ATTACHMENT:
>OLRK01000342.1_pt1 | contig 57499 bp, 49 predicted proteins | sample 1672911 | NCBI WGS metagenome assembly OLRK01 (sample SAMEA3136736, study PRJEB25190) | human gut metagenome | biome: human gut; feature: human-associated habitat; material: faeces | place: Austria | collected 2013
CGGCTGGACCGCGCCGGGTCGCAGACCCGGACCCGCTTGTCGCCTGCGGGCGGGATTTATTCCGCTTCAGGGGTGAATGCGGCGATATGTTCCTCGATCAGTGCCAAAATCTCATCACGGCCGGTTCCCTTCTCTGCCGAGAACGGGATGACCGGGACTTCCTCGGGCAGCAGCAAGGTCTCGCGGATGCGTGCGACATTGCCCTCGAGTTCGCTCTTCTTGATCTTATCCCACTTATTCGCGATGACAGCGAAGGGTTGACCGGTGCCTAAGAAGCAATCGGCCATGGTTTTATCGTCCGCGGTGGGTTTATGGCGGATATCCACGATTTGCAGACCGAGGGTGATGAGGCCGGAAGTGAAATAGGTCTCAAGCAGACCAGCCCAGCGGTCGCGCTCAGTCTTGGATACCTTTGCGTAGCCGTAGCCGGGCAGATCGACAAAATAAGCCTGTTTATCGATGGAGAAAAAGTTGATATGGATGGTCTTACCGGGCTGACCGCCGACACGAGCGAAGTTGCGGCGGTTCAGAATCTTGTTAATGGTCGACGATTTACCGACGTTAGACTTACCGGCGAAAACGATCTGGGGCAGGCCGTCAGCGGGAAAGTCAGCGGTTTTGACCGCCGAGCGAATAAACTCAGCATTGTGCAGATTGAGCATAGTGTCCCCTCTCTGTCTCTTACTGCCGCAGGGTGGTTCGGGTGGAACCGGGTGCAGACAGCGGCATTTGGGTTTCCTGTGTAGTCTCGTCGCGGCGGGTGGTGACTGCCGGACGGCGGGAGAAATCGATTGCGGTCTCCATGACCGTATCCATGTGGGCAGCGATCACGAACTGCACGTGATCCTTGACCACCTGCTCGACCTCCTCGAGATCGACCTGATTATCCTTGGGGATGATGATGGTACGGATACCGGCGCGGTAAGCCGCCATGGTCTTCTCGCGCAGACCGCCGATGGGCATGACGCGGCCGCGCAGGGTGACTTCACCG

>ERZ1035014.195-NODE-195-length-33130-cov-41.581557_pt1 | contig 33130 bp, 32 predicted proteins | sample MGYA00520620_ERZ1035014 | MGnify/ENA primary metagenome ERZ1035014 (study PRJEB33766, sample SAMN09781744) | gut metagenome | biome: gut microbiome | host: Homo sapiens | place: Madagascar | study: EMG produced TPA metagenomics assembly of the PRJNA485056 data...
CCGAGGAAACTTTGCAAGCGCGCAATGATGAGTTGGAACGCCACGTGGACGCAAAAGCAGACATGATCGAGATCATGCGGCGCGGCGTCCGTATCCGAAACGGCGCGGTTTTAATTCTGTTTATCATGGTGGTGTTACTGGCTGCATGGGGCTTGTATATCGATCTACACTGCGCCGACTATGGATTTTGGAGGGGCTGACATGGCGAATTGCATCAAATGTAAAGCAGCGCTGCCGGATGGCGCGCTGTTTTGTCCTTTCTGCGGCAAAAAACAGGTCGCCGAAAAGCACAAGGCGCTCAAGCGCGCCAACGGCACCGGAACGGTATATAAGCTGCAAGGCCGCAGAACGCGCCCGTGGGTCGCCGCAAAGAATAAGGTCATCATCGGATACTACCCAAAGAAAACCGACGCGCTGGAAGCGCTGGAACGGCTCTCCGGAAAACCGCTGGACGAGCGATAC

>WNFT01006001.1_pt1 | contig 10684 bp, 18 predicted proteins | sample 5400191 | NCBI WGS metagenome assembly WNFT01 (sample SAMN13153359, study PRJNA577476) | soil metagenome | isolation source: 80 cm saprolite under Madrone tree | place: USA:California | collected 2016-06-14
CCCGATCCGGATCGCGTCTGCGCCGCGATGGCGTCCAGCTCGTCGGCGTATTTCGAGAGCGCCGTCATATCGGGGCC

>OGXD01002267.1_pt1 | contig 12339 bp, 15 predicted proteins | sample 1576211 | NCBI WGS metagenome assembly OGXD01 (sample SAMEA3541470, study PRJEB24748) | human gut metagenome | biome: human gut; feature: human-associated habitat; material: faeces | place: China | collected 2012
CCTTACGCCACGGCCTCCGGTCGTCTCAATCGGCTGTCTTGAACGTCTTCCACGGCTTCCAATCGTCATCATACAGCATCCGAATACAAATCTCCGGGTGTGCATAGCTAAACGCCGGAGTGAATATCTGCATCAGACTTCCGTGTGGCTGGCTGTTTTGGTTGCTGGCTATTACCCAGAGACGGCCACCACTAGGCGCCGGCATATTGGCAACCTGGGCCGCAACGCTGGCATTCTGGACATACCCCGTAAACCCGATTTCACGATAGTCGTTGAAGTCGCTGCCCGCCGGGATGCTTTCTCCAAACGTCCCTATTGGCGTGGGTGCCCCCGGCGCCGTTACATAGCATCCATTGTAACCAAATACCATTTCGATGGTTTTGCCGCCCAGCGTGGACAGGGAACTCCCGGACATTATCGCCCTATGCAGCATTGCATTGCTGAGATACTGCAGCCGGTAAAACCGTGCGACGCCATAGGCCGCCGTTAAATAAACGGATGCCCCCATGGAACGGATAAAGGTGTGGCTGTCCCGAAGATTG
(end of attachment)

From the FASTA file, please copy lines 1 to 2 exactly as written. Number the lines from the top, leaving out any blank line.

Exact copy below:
>OLRK01000342.1_pt1 | contig 57499 bp, 49 predicted proteins | sample 1672911 | NCBI WGS metagenome assembly OLRK01 (sample SAMEA3136736, study PRJEB25190) | human gut metagenome | biome: human gut; feature: human-associated habitat; material: faeces | place: Austria | collected 2013
CGGCTGGACCGCGCCGGGTCGCAGACCCGGACCCGCTTGTCGCCTGCGGGCGGGATTTATTCCGCTTCAGGGGTGAATGCGGCGATATGTTCCTCGATCAGTGCCAAAATCTCATCACGGCCGGTTCCCTTCTCTGCCGAGAACGGGATGACCGGGACTTCCTCGGGCAGCAGCAAGGTCTCGCGGATGCGTGCGACATTGCCCTCGAGTTCGCTCTTCTTGATCTTATCCCACTTATTCGCGATGACAGCGAAGGGTTGACCGGTGCCTAAGAAGCAATCGGCCATGGTTTTATCGTCCGCGGTGGGTTTATGGCGGATATCCACGATTTGCAGACCGAGGGTGATGAGGCCGGAAGTGAAATAGGTCTCAAGCAGACCAGCCCAGCGGTCGCGCTCAGTCTTGGATACCTTTGCGTAGCCGTAGCCGGGCAGATCGACAAAATAAGCCTGTTTATCGATGGAGAAAAAGTTGATATGGATGGTCTTACCGGGCTGACCGCCGACACGAGCGAAGTTGCGGCGGTTCAGAATCTTGTTAATGGTCGACGATTTACCGACGTTAGACTTACCGGCGAAAACGATCTGGGGCAGGCCGTCAGCGGGAAAGTCAGCGGTTTTGACCGCCGAGCGAATAAACTCAGCATTGTGCAGATTGAGCATAGTGTCCCCTCTCTGTCTCTTACTGCCGCAGGGTGGTTCGGGTGGAACCGGGTGCAGACAGCGGCATTTGGGTTTCCTGTGTAGTCTCGTCGCGGCGGGTGGTGACTGCCGGACGGCGGGAGAAATCGATTGCGGTCTCCATGACCGTATCCATGTGGGCAGCGATCACGAACTGCACGTGATCCTTGACCACCTGCTCGACCTCCTCGAGATCGACCTGATTATCCTTGGGGATGATGATGGTACGGATACCGGCGCGGTAAGCCGCCATGGTCTTCTCGCGCAGACCGCCGATGGGCATGACGCGGCCGCGCAGGGTGACTTCACCG